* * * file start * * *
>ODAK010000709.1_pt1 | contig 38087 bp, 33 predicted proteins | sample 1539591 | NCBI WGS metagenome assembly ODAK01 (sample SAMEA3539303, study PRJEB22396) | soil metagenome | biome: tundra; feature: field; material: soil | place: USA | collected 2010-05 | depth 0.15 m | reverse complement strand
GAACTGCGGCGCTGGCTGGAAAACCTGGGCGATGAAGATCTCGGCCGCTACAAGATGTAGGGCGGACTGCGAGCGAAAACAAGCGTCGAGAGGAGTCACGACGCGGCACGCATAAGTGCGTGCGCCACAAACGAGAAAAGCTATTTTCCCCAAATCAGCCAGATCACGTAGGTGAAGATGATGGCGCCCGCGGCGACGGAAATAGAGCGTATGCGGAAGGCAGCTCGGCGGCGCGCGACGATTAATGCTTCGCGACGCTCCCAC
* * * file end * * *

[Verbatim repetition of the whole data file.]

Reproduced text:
>ODAK010000709.1_pt1 | contig 38087 bp, 33 predicted proteins | sample 1539591 | NCBI WGS metagenome assembly ODAK01 (sample SAMEA3539303, study PRJEB22396) | soil metagenome | biome: tundra; feature: field; material: soil | place: USA | collected 2010-05 | depth 0.15 m | reverse complement strand
GAACTGCGGCGCTGGCTGGAAAACCTGGGCGATGAAGATCTCGGCCGCTACAAGATGTAGGGCGGACTGCGAGCGAAAACAAGCGTCGAGAGGAGTCACGACGCGGCACGCATAAGTGCGTGCGCCACAAACGAGAAAAGCTATTTTCCCCAAATCAGCCAGATCACGTAGGTGAAGATGATGGCGCCCGCGGCGACGGAAATAGAGCGTATGCGGAAGGCAGCTCGGCGGCGCGCGACGATTAATGCTTCGCGACGCTCCCAC